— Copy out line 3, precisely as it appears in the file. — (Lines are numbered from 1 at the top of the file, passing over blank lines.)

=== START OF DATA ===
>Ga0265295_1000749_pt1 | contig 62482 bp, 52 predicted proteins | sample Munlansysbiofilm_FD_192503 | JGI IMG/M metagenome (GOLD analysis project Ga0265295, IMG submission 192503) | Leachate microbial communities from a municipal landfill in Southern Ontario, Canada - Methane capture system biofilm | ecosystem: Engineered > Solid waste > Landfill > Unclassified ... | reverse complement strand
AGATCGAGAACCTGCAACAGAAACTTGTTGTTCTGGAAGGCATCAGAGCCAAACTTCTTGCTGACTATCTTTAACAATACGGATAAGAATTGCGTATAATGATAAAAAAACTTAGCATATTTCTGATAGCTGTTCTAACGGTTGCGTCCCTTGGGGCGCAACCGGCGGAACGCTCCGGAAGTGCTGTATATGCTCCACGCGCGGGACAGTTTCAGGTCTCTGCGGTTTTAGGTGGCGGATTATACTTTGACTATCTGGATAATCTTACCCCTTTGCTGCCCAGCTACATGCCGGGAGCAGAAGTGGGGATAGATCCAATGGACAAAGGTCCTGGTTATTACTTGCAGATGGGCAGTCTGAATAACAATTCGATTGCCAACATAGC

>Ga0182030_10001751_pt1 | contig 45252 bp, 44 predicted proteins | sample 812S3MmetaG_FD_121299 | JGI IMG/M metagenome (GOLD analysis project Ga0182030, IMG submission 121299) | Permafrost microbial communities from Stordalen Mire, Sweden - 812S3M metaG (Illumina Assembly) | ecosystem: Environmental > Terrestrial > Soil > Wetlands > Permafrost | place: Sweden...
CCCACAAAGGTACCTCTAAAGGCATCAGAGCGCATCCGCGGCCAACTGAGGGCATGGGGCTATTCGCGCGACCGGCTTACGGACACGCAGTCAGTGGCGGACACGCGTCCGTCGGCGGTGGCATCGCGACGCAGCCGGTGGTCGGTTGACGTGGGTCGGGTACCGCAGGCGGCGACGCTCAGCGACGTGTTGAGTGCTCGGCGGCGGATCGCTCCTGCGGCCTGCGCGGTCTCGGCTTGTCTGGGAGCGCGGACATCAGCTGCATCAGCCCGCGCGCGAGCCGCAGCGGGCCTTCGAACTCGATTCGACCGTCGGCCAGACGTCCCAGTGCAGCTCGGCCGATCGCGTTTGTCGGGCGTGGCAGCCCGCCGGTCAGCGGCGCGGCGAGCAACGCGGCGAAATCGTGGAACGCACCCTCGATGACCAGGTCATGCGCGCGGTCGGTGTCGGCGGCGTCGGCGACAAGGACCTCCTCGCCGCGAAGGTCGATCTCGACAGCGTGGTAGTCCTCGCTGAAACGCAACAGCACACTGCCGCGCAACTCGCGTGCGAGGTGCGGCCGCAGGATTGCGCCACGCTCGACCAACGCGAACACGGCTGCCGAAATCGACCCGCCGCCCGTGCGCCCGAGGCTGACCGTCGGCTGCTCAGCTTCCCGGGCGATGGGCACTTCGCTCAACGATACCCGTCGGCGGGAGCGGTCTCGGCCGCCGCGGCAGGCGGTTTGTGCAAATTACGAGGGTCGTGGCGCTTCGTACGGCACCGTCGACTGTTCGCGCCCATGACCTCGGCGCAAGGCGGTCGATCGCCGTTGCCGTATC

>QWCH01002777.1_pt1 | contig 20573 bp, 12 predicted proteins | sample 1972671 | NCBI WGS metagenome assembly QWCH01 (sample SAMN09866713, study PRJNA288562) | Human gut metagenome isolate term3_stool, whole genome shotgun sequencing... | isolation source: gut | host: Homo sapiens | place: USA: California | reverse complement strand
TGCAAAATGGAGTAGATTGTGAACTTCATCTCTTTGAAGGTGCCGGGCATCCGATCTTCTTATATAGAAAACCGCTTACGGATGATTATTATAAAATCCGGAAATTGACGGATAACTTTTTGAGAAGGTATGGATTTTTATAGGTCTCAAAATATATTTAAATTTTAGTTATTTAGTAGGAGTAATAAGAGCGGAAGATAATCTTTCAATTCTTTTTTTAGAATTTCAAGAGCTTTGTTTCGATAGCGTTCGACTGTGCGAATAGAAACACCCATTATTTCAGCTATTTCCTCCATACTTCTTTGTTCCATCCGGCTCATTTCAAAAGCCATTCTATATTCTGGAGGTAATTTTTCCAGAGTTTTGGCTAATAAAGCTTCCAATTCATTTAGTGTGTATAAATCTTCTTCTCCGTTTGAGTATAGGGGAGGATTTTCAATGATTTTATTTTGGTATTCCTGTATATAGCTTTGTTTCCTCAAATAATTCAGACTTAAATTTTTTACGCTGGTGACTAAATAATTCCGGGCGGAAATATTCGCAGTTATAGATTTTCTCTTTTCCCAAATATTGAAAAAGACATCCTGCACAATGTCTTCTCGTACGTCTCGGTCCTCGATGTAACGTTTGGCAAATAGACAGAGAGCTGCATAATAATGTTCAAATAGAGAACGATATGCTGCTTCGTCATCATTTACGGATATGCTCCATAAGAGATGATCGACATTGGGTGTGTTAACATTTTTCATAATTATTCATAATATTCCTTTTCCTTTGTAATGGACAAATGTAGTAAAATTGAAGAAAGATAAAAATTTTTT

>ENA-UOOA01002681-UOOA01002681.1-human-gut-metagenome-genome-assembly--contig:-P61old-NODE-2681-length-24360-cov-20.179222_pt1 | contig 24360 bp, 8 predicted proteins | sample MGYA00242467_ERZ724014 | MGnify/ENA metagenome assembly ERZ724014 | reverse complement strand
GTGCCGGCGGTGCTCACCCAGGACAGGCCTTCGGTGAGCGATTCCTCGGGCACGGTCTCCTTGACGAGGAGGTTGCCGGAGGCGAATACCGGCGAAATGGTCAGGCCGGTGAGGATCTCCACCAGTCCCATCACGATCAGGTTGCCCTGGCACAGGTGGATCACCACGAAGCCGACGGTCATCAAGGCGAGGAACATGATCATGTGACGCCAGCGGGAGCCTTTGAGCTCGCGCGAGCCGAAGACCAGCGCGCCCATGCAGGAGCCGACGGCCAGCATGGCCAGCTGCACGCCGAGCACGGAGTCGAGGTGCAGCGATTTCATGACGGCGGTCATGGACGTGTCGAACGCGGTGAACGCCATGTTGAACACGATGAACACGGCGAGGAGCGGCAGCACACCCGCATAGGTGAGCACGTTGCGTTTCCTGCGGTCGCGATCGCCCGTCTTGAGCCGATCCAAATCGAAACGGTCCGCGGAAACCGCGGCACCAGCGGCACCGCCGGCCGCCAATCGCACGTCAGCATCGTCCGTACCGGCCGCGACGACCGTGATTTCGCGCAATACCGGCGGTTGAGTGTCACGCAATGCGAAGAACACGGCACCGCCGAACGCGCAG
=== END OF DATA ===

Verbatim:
>Ga0182030_10001751_pt1 | contig 45252 bp, 44 predicted proteins | sample 812S3MmetaG_FD_121299 | JGI IMG/M metagenome (GOLD analysis project Ga0182030, IMG submission 121299) | Permafrost microbial communities from Stordalen Mire, Sweden - 812S3M metaG (Illumina Assembly) | ecosystem: Environmental > Terrestrial > Soil > Wetlands > Permafrost | place: Sweden...